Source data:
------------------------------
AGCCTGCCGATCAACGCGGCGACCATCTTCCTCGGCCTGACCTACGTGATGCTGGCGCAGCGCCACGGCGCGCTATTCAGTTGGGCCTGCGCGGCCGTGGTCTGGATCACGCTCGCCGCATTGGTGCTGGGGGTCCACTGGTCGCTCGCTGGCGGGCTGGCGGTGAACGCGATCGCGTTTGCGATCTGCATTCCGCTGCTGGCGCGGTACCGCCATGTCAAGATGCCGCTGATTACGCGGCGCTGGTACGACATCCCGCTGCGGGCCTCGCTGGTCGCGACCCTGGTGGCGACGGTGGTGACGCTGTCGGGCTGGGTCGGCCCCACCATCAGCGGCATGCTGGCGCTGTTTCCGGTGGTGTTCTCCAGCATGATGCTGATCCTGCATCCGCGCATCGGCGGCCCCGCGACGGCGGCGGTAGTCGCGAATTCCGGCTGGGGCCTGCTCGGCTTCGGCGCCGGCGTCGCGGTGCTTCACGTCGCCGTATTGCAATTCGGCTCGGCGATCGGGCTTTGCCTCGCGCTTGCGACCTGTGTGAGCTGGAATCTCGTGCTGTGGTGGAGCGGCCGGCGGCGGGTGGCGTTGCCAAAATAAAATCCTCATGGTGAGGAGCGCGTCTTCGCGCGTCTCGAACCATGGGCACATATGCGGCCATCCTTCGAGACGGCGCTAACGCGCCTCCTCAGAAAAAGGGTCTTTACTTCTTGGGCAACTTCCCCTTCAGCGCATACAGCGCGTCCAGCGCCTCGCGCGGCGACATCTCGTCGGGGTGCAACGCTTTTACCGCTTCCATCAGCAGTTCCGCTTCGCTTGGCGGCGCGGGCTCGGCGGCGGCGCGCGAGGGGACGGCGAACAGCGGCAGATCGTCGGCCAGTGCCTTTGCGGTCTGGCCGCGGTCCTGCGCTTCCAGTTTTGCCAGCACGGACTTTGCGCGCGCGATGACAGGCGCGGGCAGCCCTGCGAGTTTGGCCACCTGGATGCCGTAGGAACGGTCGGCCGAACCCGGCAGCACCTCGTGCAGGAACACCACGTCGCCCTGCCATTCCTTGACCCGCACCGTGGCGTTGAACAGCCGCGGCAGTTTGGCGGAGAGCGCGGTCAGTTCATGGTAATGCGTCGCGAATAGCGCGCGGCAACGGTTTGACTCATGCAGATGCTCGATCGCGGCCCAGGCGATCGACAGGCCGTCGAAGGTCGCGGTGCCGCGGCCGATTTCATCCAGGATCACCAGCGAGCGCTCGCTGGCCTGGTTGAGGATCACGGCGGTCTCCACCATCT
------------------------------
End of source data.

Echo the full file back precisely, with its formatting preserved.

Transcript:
AGCCTGCCGATCAACGCGGCGACCATCTTCCTCGGCCTGACCTACGTGATGCTGGCGCAGCGCCACGGCGCGCTATTCAGTTGGGCCTGCGCGGCCGTGGTCTGGATCACGCTCGCCGCATTGGTGCTGGGGGTCCACTGGTCGCTCGCTGGCGGGCTGGCGGTGAACGCGATCGCGTTTGCGATCTGCATTCCGCTGCTGGCGCGGTACCGCCATGTCAAGATGCCGCTGATTACGCGGCGCTGGTACGACATCCCGCTGCGGGCCTCGCTGGTCGCGACCCTGGTGGCGACGGTGGTGACGCTGTCGGGCTGGGTCGGCCCCACCATCAGCGGCATGCTGGCGCTGTTTCCGGTGGTGTTCTCCAGCATGATGCTGATCCTGCATCCGCGCATCGGCGGCCCCGCGACGGCGGCGGTAGTCGCGAATTCCGGCTGGGGCCTGCTCGGCTTCGGCGCCGGCGTCGCGGTGCTTCACGTCGCCGTATTGCAATTCGGCTCGGCGATCGGGCTTTGCCTCGCGCTTGCGACCTGTGTGAGCTGGAATCTCGTGCTGTGGTGGAGCGGCCGGCGGCGGGTGGCGTTGCCAAAATAAAATCCTCATGGTGAGGAGCGCGTCTTCGCGCGTCTCGAACCATGGGCACATATGCGGCCATCCTTCGAGACGGCGCTAACGCGCCTCCTCAGAAAAAGGGTCTTTACTTCTTGGGCAACTTCCCCTTCAGCGCATACAGCGCGTCCAGCGCCTCGCGCGGCGACATCTCGTCGGGGTGCAACGCTTTTACCGCTTCCATCAGCAGTTCCGCTTCGCTTGGCGGCGCGGGCTCGGCGGCGGCGCGCGAGGGGACGGCGAACAGCGGCAGATCGTCGGCCAGTGCCTTTGCGGTCTGGCCGCGGTCCTGCGCTTCCAGTTTTGCCAGCACGGACTTTGCGCGCGCGATGACAGGCGCGGGCAGCCCTGCGAGTTTGGCCACCTGGATGCCGTAGGAACGGTCGGCCGAACCCGGCAGCACCTCGTGCAGGAACACCACGTCGCCCTGCCATTCCTTGACCCGCACCGTGGCGTTGAACAGCCGCGGCAGTTTGGCGGAGAGCGCGGTCAGTTCATGGTAATGCGTCGCGAATAGCGCGCGGCAACGGTTTGACTCATGCAGATGCTCGATCGCGGCCCAGGCGATCGACAGGCCGTCGAAGGTCGCGGTGCCGCGGCCGATTTCATCCAGGATCACCAGCGAGCGCTCGCTGGCCTGGTTGAGGATCACGGCGGTCTCCACCATCT